That's a great analogy and I bet it's true. Still, I think Aaron fought and I also think Aaron's views are exactly the same as Ethan's about such things, just without the implacable violence behind it. Aaron is contented person, basically, with no real passions to stir, except maybe to see his land grow and develop.

 

Ethan is consumed by his feelings toward Scar and the Comanche. He's fighting a war. Aaron isn't. Aaron's fight is a daily one to survive and provide.

 

Beyond that, I was thinking that one type seems rather transparent (Rhett) and generous, and the other harder to gauge and less giving of himself.

 

I agree with that. Rhett is nothing but honest and Ashley is very guarded. Ashley is a gentle, patient man. He's loving. Rhett is a rough, passionate ride. I always get the sense one is a British man and the other is an American man.

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I think poor old Aaron is set up not to be liked, or at least appreciated. We look at Ethan much like the kids do. He is exciting, interesting. He has been places. There is a mystery to him. Aaron is none of those things. That doesn't mean Aaron is anything bad. He is just a man trying to scratch out a living and a boring one at that.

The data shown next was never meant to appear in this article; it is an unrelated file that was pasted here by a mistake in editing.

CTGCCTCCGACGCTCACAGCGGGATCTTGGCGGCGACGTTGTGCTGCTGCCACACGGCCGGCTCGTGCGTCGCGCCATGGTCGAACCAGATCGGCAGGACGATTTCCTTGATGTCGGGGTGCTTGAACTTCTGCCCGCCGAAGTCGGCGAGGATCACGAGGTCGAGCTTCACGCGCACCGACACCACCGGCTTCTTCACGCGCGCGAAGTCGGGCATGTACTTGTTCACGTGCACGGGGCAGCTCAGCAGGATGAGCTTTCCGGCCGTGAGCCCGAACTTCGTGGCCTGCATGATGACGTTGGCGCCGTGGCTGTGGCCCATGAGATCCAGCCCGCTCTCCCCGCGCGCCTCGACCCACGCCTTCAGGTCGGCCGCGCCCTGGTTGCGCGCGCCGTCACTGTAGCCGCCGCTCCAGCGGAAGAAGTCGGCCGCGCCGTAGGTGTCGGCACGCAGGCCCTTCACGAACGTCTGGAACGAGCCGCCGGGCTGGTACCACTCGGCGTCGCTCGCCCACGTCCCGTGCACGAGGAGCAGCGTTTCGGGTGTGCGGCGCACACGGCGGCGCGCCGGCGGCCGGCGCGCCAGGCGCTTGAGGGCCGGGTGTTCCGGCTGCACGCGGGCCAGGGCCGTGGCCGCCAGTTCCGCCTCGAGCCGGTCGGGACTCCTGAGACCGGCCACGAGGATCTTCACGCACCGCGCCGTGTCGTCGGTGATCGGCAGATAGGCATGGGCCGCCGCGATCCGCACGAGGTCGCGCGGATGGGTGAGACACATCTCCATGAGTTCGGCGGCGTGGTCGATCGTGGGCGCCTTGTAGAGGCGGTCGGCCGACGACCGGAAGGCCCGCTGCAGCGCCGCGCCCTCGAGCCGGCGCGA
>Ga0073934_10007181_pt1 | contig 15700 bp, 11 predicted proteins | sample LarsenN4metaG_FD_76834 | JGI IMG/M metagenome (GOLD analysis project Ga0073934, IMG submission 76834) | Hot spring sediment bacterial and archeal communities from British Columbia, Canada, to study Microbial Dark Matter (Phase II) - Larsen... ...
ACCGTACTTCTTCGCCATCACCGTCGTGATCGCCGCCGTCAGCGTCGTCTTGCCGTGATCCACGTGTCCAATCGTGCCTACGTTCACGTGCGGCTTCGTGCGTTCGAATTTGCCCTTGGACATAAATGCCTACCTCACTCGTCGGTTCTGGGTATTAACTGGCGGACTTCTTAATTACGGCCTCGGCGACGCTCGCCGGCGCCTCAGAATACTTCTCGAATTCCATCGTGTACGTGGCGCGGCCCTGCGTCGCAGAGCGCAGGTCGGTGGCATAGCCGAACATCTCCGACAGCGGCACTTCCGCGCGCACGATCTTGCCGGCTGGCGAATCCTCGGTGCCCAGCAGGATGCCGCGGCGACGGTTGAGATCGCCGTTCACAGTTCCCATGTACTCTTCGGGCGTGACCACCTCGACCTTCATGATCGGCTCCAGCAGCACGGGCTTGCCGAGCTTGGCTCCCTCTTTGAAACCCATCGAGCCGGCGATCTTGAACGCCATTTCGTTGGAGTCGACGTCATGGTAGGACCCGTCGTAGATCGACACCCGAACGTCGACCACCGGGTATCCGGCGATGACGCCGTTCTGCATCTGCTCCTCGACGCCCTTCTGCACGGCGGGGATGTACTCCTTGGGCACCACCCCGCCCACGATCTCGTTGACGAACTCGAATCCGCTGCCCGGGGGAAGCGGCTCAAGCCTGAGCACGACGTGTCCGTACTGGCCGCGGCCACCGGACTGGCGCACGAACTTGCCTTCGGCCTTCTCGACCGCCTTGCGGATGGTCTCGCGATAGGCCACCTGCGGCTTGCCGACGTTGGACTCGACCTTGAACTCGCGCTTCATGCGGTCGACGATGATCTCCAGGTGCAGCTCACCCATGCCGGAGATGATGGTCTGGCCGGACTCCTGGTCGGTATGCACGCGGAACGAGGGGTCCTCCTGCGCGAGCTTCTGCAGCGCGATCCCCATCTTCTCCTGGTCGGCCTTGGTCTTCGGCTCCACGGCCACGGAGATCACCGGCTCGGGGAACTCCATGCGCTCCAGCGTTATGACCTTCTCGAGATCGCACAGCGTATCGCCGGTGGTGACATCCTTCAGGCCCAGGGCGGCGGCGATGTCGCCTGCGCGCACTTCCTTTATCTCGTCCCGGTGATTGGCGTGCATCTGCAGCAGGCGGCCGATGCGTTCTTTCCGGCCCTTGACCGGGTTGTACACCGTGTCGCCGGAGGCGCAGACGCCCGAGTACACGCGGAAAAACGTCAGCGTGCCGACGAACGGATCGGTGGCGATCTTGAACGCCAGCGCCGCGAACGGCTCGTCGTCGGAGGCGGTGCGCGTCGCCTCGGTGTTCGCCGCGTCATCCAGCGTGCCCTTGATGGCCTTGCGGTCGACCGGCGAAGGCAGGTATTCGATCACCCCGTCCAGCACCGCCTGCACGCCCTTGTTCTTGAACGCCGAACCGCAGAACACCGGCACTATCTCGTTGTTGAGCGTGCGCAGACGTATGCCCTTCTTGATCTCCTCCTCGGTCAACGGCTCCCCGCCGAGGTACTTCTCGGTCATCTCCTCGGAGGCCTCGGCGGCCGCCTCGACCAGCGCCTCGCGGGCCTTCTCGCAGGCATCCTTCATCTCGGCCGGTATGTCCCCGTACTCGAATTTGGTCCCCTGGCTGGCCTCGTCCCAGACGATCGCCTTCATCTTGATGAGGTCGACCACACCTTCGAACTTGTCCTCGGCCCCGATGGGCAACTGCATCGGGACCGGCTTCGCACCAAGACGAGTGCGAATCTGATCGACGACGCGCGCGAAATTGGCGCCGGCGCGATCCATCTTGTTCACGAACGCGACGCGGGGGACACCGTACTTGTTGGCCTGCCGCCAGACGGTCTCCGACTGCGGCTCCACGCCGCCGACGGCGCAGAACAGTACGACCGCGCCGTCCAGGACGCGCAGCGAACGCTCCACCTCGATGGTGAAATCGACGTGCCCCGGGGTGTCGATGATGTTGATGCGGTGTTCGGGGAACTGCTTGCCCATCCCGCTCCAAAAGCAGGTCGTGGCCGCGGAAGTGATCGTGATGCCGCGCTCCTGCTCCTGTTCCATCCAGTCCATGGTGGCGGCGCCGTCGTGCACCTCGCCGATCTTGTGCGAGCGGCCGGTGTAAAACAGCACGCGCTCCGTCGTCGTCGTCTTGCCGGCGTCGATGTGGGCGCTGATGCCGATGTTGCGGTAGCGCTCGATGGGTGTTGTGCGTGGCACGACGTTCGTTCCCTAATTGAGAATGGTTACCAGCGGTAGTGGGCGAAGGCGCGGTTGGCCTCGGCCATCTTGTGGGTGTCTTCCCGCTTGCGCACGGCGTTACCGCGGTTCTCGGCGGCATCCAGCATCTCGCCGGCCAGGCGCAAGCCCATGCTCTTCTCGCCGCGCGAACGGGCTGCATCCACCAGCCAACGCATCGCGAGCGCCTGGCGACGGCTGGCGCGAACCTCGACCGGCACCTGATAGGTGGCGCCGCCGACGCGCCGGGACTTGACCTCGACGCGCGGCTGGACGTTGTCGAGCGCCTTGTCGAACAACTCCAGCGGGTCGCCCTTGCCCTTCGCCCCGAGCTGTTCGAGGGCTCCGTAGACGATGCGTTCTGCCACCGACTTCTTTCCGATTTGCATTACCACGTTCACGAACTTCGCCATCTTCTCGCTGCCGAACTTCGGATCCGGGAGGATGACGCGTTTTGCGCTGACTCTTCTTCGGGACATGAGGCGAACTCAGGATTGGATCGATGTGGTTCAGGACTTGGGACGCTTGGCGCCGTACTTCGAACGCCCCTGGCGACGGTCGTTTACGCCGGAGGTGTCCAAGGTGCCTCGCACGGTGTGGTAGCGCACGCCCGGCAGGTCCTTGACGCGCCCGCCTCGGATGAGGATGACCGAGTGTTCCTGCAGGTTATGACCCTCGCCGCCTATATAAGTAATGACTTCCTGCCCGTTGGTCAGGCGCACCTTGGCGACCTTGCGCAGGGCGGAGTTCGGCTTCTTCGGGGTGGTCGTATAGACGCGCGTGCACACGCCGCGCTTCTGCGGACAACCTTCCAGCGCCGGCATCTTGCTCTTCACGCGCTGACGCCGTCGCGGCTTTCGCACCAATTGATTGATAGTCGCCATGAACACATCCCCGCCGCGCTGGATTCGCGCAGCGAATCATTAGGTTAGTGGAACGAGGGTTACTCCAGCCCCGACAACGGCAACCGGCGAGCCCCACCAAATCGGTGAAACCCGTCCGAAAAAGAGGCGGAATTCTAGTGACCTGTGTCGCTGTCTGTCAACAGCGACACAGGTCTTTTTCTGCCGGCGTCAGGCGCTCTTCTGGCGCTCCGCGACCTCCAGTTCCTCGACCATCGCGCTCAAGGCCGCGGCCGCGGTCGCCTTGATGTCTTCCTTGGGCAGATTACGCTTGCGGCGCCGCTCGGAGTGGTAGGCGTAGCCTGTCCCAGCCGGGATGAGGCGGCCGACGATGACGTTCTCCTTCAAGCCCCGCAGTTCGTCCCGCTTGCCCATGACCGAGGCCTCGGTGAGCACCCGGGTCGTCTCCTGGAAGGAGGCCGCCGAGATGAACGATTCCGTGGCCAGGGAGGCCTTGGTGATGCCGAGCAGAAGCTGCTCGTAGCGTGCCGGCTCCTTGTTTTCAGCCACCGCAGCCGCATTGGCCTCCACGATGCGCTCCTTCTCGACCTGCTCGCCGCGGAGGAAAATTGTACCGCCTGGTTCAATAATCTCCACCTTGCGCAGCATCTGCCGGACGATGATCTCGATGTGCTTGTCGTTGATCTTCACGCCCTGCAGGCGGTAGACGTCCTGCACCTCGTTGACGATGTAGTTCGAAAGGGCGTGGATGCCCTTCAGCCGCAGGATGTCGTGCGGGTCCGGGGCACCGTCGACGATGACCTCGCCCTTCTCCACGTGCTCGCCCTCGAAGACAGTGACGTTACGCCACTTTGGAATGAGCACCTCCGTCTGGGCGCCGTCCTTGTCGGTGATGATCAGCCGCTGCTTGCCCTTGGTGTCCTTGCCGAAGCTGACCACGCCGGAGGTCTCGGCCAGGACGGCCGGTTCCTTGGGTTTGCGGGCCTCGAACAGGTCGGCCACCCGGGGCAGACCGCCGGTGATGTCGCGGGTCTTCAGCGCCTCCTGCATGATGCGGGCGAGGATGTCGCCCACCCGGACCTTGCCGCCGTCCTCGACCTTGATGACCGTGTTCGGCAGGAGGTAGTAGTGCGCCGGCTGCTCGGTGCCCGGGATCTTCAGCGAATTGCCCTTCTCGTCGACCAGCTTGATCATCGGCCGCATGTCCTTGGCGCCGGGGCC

He doesn't stand a chance against Ethan. He is not a coward as much as he is not cut from the same cloth.

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> Oh, I'm not sure. I'm speculating. And you wisely pointing out how Ethan tells Aaron to "stay close," meaning to stay at home, could mean he's the guy who is to stay with the women and children. He's not a fighting man, like Ethan.

>

 

Oh, so it was Ethan who told him to stay. Even more interesting.

 

> Ford specifically cuts to a shot of Martha and Aaron in the following shots. Read the words that are being said:

>

> Aaron looks angry and disapproving of Ethan's running wild of the law. This reminds me of a film I just recently watched: The Public Enemy. Ethan is basically Tom (James Cagney) and Aaron is his older brother, Mike (Donald Cook). So I think Aaron disagrees with the decisions Ethan has made in regards to his life. He's judging him.

>

 

Super! I can see that, too. Mike (Aaron) the cautious one, maybe the one the family always looked up to.

 

>